Response To Precept Debate
Dorset Police and Crime Commissioner, Martyn Underhill:
This week I made a big decision. A decision that Parliament, through the Police Reform and Social Responsibility Act 2011 (The Act) placed on my shoulders alone as the democratically elected and publicly accountable Police and Crime Commissioner for Dorset. That decision was to raise the police element of the council tax by 1.96%.
I made this decision (which will cost the average Band D council tax paying family an extra £3.60 per year) in order to help safeguard policing over the next four years in Dorset. This decision has been taken in the context of huge cuts to funding and increasing demands on emergency services.
The Act states that my proposals for the precept must be considered in public by a Police and Crime Panel, which happened on Thursday 6 February.
The Panel is made up of 17 members, many of which are councillors from the local authorities across Dorset. The Panel is not a decision making committee but has a role in scrutinising my proposals. The Act says that they can veto a precept proposal once, if two thirds of the panel vote for that course of action.
At Thursday’s Panel hearing, after much debate, a 16 strong Panel voted 9 / 7 against the proposal. I stand by my decision as I am deeply involved and informed on the issues and I am of the firm belief that it is in the best interest of Dorset over the medium term. Importantly, I have been consulting for months on these proposals and 64% of respondents support them. That response was an essential element of my consideration.
Unfortunately I feel that many of the Panel members yesterday arrived having made their minds up due to external pressures and parochial political influences.
I have received three questions from the Bournemouth Echo in response to Thursday’s hearing. I would like to answer them publically:
1) What is my reaction to criticism from Dorset Police and Crime Panel?
It was quite clear at the Panel, that local politics swayed some Councillors. In particular, local pledges to not raise Council Tax dominated a ‘pan Dorset’ discussion on our policing budget. I have always said that the Police and Crime Panel should consist of members of the public directly elected to the Panel at the same time as the local elections, to hold the PCC to account. This would prevent this kind of local party political agenda swaying decision making. Those members of the public should represent the eight authority areas in Dorset and should be paid posts for 25 days per year. They would work to a mandate set by the public, to scrutinise pan Dorset policing decisions.
2) Is the process of setting a precept fair?
The role of Police and Crime Commissioners and Police and Crime Panels is set out in statute. Democratic accountability for policing is the responsibility of Police and Crime Commissioners who were elected to hold forces to account. The majority of members of the Police and Crime Panel are appointed from their own local authority. Panels provide a scrutiny role and have a power of veto, but are not directly elected by the public for this role. As set out in the Police Reform and Social Responsibility Act 2011, the Panel can veto on the first occasion, the precept proposed by the PCC, but only when two thirds of the Panel members vote for a veto. Ultimately, the decision regarding the role and powers of the Panel was agreed by Parliament and not locally. For this to change, Parliament would need to revisit the Act.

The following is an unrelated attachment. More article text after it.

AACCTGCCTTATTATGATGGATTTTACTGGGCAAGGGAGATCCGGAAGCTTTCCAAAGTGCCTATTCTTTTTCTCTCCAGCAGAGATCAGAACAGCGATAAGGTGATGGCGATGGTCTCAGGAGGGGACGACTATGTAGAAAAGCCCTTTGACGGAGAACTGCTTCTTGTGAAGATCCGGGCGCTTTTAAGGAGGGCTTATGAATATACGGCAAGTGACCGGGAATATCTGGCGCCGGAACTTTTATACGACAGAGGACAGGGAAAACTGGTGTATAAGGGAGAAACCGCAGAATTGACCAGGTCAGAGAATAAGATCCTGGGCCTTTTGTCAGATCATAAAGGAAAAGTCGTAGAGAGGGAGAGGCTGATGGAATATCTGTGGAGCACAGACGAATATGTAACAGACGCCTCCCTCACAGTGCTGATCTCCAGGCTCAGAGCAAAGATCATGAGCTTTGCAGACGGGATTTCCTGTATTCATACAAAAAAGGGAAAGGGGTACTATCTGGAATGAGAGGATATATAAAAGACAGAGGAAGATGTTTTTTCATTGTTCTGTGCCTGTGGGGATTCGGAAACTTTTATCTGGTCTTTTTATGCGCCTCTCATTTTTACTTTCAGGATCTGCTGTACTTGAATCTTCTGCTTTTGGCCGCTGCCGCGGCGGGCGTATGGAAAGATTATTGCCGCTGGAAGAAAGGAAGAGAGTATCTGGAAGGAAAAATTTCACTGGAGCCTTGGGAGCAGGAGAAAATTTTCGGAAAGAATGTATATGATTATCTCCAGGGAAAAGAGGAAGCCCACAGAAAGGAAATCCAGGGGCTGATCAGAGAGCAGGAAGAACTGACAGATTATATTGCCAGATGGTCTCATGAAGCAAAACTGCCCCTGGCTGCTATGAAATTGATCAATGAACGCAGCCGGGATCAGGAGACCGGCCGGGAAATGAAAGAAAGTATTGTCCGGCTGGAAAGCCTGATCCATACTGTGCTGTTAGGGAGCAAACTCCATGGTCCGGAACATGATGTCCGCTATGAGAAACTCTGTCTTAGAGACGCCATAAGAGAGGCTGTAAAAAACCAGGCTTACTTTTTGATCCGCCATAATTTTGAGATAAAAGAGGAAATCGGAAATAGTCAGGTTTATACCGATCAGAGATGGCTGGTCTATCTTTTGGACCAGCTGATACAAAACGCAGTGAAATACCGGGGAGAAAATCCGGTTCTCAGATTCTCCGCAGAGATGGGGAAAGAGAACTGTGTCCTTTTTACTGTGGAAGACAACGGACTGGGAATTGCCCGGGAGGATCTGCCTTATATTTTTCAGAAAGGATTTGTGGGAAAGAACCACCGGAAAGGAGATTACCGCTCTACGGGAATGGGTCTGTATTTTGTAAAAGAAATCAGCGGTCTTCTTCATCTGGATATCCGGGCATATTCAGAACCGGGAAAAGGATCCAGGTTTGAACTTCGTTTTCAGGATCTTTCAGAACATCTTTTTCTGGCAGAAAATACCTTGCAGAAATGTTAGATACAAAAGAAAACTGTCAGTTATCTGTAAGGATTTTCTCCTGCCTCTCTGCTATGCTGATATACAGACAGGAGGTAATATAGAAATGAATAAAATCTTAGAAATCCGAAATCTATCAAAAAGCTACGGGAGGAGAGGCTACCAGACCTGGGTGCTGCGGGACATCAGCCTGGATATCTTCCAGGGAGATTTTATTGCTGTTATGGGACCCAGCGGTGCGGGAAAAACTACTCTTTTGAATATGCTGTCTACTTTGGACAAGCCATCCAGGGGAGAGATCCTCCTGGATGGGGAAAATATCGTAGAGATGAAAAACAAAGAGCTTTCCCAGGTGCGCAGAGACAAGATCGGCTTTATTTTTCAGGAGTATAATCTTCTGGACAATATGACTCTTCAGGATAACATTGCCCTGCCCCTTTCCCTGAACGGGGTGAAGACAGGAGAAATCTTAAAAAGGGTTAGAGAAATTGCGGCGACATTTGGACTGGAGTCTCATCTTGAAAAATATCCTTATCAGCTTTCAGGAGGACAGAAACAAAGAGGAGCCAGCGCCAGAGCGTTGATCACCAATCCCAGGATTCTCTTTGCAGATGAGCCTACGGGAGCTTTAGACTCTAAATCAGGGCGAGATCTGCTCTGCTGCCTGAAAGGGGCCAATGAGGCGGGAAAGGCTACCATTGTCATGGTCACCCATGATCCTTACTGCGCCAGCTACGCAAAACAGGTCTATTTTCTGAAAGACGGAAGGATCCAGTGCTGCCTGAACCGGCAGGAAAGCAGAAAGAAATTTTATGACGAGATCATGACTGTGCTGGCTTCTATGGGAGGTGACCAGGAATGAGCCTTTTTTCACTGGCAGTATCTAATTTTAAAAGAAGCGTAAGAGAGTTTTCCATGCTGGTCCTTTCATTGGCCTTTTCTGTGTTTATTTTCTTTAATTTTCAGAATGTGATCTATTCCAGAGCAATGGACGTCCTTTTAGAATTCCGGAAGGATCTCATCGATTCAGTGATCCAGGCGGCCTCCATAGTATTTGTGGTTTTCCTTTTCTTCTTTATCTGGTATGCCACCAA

3) Was the decision made democratically?
Yes. I was democratically elected to oversee policing and crime in Dorset. A key responsibility of this post is to decide on the precept tax level that is in the best interest of residents and Dorset Police over the medium term. I am determined to hand over a debt free and efficient police force to my successor. I owe that to Dorset.
I have been left disappointed by events over the last few weeks and at the panel itself. I received intense political lobbying by Bournemouth politicians, intent on receiving my support to help them achieve their promise not to raise the council tax in Bournemouth before the next local elections. To pledge a 4 year zero rise in Council Tax during a deep recession and unprecedented cuts to public spending is naïve at best, and foolish at worst. This is particularly so when it is understood that the Police and Fire elements of the council tax are not a decision for the Council to make. I was disillusioned to find that some panel members voted according to their local political manifesto and not on the pan Dorset needs of Dorset Police.
I am proud that my democratic responsibilities are to the whole of Dorset. The reason I stood for election was to keep politics out of policing. I will make decisions based on fact, knowledge, understanding of policing and the views of the public, not on political influence or lobbying.